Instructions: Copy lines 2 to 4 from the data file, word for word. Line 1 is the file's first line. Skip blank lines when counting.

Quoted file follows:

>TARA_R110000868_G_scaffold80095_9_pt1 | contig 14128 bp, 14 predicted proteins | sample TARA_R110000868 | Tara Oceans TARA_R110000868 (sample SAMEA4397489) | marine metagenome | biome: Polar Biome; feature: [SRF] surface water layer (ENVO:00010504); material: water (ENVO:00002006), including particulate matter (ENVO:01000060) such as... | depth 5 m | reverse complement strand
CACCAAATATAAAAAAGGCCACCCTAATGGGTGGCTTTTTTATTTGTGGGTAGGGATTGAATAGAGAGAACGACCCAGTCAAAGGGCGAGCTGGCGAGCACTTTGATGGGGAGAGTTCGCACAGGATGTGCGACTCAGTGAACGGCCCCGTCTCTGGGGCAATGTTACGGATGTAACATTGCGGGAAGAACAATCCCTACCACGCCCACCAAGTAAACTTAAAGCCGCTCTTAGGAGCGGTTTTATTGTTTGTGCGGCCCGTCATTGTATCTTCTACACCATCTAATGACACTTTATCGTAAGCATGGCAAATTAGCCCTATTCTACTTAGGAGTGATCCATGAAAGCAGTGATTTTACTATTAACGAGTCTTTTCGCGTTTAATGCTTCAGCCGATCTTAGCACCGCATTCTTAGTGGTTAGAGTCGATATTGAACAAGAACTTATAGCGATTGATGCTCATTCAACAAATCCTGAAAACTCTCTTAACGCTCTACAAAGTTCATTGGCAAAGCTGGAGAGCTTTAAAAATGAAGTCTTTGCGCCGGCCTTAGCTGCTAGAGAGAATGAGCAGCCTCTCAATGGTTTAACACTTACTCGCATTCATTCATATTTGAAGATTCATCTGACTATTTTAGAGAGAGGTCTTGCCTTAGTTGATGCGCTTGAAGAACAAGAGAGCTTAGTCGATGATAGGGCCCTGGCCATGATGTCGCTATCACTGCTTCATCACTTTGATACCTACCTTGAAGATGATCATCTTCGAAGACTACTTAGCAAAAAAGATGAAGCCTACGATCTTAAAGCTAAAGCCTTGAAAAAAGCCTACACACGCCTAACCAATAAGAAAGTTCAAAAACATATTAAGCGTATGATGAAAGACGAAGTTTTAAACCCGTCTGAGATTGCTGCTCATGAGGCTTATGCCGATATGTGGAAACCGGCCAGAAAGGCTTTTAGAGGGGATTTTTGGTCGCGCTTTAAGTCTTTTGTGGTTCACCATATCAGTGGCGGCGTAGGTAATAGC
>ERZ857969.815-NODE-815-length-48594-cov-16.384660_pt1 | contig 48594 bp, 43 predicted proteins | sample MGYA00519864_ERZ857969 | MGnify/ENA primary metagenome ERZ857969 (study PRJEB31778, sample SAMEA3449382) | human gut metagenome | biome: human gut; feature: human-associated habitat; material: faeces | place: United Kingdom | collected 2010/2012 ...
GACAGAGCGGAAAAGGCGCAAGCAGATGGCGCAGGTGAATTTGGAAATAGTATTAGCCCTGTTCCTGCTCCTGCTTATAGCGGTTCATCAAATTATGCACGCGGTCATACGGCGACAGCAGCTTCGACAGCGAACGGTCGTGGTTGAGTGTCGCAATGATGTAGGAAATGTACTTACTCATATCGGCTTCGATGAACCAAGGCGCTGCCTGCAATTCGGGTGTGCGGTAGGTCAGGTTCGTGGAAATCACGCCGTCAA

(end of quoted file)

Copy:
CACCAAATATAAAAAAGGCCACCCTAATGGGTGGCTTTTTTATTTGTGGGTAGGGATTGAATAGAGAGAACGACCCAGTCAAAGGGCGAGCTGGCGAGCACTTTGATGGGGAGAGTTCGCACAGGATGTGCGACTCAGTGAACGGCCCCGTCTCTGGGGCAATGTTACGGATGTAACATTGCGGGAAGAACAATCCCTACCACGCCCACCAAGTAAACTTAAAGCCGCTCTTAGGAGCGGTTTTATTGTTTGTGCGGCCCGTCATTGTATCTTCTACACCATCTAATGACACTTTATCGTAAGCATGGCAAATTAGCCCTATTCTACTTAGGAGTGATCCATGAAAGCAGTGATTTTACTATTAACGAGTCTTTTCGCGTTTAATGCTTCAGCCGATCTTAGCACCGCATTCTTAGTGGTTAGAGTCGATATTGAACAAGAACTTATAGCGATTGATGCTCATTCAACAAATCCTGAAAACTCTCTTAACGCTCTACAAAGTTCATTGGCAAAGCTGGAGAGCTTTAAAAATGAAGTCTTTGCGCCGGCCTTAGCTGCTAGAGAGAATGAGCAGCCTCTCAATGGTTTAACACTTACTCGCATTCATTCATATTTGAAGATTCATCTGACTATTTTAGAGAGAGGTCTTGCCTTAGTTGATGCGCTTGAAGAACAAGAGAGCTTAGTCGATGATAGGGCCCTGGCCATGATGTCGCTATCACTGCTTCATCACTTTGATACCTACCTTGAAGATGATCATCTTCGAAGACTACTTAGCAAAAAAGATGAAGCCTACGATCTTAAAGCTAAAGCCTTGAAAAAAGCCTACACACGCCTAACCAATAAGAAAGTTCAAAAACATATTAAGCGTATGATGAAAGACGAAGTTTTAAACCCGTCTGAGATTGCTGCTCATGAGGCTTATGCCGATATGTGGAAACCGGCCAGAAAGGCTTTTAGAGGGGATTTTTGGTCGCGCTTTAAGTCTTTTGTGGTTCACCATATCAGTGGCGGCGTAGGTAATAGC
>ERZ857969.815-NODE-815-length-48594-cov-16.384660_pt1 | contig 48594 bp, 43 predicted proteins | sample MGYA00519864_ERZ857969 | MGnify/ENA primary metagenome ERZ857969 (study PRJEB31778, sample SAMEA3449382) | human gut metagenome | biome: human gut; feature: human-associated habitat; material: faeces | place: United Kingdom | collected 2010/2012 ...
GACAGAGCGGAAAAGGCGCAAGCAGATGGCGCAGGTGAATTTGGAAATAGTATTAGCCCTGTTCCTGCTCCTGCTTATAGCGGTTCATCAAATTATGCACGCGGTCATACGGCGACAGCAGCTTCGACAGCGAACGGTCGTGGTTGAGTGTCGCAATGATGTAGGAAATGTACTTACTCATATCGGCTTCGATGAACCAAGGCGCTGCCTGCAATTCGGGTGTGCGGTAGGTCAGGTTCGTGGAAATCACGCCGTCAA